Helping Grieving Children Through the Holidays

New guidebook offers tips on aiding kids who've lost a loved one

Please note: This article was published more than one year ago. The facts and conclusions presented may have since changed and may no longer be accurate. And "More information" links may no longer work. Questions about personal health should always be referred to a physician or other health care professional.

SATURDAY, Dec. 16, 2006 (HealthDay News) -- The holiday season can be especially difficult for children who've experienced the death of a loved one or suffered some other traumatic event during the past year.

To help deal with these kinds of situations, New York University's Child Study Center offers a free guide with practical solutions for parents and mental health and school professionals who work with children.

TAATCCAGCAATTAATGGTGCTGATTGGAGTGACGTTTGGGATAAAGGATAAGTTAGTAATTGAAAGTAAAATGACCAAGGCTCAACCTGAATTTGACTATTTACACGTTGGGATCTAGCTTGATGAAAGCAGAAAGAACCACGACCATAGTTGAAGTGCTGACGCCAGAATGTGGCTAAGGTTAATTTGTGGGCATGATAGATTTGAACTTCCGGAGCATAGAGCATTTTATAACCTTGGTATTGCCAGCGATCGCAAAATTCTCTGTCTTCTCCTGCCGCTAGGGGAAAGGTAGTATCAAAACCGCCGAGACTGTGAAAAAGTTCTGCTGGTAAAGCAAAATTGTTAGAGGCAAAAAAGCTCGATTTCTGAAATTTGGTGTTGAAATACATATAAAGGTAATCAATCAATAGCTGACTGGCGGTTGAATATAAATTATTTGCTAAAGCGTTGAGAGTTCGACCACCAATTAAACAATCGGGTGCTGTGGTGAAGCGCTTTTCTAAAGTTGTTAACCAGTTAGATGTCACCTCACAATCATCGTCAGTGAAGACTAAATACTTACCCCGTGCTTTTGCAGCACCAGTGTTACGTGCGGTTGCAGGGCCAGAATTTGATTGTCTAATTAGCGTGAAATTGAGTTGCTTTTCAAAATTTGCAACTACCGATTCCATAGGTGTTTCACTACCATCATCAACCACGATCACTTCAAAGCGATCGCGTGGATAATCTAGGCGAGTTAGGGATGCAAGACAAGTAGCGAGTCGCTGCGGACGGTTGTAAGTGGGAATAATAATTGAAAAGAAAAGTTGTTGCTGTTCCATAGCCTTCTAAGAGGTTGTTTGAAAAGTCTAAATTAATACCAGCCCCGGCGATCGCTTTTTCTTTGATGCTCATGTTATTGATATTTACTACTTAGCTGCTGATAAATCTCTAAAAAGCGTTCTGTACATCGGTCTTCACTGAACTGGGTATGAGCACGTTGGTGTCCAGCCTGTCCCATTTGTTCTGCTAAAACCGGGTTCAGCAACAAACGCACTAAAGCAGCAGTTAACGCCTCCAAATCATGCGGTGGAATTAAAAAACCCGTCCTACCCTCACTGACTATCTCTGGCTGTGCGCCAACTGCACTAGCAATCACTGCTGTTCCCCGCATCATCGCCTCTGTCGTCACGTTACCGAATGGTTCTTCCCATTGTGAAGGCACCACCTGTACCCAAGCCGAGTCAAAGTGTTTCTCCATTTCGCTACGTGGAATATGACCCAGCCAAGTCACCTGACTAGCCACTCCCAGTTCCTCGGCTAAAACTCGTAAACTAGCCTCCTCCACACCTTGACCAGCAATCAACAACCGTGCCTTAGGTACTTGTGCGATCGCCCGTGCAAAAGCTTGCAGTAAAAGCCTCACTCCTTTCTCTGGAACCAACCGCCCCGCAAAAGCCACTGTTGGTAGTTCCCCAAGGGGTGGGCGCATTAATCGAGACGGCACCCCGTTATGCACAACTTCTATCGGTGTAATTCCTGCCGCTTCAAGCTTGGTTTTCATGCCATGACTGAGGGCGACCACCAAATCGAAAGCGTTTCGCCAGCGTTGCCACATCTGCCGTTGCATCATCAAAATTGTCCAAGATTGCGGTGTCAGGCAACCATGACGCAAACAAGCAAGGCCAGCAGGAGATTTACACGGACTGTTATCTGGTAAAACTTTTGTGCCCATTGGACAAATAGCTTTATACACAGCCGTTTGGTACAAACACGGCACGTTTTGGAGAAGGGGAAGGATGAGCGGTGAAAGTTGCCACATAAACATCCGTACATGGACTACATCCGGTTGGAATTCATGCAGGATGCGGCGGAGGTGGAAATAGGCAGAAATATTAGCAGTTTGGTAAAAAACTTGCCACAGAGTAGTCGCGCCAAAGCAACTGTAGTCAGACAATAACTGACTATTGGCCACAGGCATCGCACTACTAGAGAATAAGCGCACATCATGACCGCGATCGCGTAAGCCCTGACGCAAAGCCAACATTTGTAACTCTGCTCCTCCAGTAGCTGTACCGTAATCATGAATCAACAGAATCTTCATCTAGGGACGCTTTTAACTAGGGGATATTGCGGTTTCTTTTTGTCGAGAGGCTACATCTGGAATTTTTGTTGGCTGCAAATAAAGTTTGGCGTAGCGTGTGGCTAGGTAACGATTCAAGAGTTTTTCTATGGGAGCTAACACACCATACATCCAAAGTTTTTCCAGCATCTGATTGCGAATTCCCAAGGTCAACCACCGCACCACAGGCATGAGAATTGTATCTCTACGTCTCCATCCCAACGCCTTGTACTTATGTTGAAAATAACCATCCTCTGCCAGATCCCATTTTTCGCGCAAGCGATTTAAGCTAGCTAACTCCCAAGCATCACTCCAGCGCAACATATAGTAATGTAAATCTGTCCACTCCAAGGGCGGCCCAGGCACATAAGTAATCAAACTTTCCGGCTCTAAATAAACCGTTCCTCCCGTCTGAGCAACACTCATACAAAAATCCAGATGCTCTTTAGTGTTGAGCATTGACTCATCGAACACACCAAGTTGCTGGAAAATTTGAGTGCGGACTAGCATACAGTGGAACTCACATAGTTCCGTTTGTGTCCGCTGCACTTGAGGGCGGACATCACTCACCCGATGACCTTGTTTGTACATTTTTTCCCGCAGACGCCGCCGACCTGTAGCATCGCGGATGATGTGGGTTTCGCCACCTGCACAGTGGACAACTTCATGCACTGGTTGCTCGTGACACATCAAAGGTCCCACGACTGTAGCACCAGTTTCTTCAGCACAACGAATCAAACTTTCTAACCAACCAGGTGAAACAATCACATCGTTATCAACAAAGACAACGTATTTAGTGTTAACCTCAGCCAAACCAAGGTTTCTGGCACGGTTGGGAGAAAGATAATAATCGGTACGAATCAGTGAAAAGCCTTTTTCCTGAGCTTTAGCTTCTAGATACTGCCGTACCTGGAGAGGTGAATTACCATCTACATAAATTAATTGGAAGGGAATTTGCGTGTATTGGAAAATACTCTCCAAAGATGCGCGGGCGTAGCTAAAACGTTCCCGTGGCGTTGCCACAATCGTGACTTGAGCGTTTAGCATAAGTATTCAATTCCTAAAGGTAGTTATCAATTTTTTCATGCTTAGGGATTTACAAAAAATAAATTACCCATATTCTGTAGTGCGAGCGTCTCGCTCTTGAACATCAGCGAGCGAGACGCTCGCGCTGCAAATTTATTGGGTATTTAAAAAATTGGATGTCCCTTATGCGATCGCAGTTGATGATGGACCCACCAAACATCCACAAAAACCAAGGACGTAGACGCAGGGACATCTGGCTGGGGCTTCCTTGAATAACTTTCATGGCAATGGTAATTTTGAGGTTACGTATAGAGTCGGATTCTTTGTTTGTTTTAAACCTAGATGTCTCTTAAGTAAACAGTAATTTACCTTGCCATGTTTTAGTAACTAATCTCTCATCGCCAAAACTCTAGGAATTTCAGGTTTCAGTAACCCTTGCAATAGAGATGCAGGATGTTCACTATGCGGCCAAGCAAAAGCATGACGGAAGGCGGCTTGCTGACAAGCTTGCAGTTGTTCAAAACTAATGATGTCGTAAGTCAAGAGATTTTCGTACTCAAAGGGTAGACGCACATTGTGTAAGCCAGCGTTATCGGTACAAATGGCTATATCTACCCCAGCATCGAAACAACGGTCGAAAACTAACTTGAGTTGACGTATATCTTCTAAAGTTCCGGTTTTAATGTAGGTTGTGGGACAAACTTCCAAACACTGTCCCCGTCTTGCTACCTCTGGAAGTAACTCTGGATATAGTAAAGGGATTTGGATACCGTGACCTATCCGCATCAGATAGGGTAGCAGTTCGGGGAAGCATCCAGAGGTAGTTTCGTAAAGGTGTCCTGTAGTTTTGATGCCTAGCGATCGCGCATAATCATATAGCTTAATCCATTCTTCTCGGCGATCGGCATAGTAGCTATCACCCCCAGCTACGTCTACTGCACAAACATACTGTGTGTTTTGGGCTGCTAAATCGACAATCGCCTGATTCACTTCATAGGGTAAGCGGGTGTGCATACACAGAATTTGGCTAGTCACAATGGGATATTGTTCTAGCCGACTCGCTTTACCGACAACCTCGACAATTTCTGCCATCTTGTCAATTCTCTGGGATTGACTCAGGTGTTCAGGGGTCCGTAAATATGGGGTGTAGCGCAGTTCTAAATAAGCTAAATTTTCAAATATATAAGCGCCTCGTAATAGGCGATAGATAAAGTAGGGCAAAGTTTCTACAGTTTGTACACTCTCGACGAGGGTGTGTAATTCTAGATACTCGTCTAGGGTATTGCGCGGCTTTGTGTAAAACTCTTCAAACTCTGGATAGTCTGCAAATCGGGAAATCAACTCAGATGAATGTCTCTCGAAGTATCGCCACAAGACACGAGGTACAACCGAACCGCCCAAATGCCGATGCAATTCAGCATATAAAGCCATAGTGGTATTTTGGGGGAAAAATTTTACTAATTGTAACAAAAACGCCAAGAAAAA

The publication, Caring for Kids After Death, Trauma and Disaster: A Guide for Parents and Professionals, outlines what to expect from children experiencing grief or trauma. It provides practical advice on how to talk to children about their feelings, how to help children cope, and how to build a child's resilience to adversity.

"Holidays highlight that a loved one is missed," said Dr. Michelle Pearlman, director of clinical services at the center's Institute for Trauma and Stress.

"After the loss, children usually feel different about these special days and may experience new emotions like anger and sadness. Establishing new traditions, anticipating children's reactions and initiating discussions are all significant ways to help children cope with the loss," Pearlman added in a prepared statement.

More information

The guide is available for download at the Child Study Center's Web site.

SOURCE: New York University Child Study Center, news release, December 2006

--

Last Updated:

Related Articles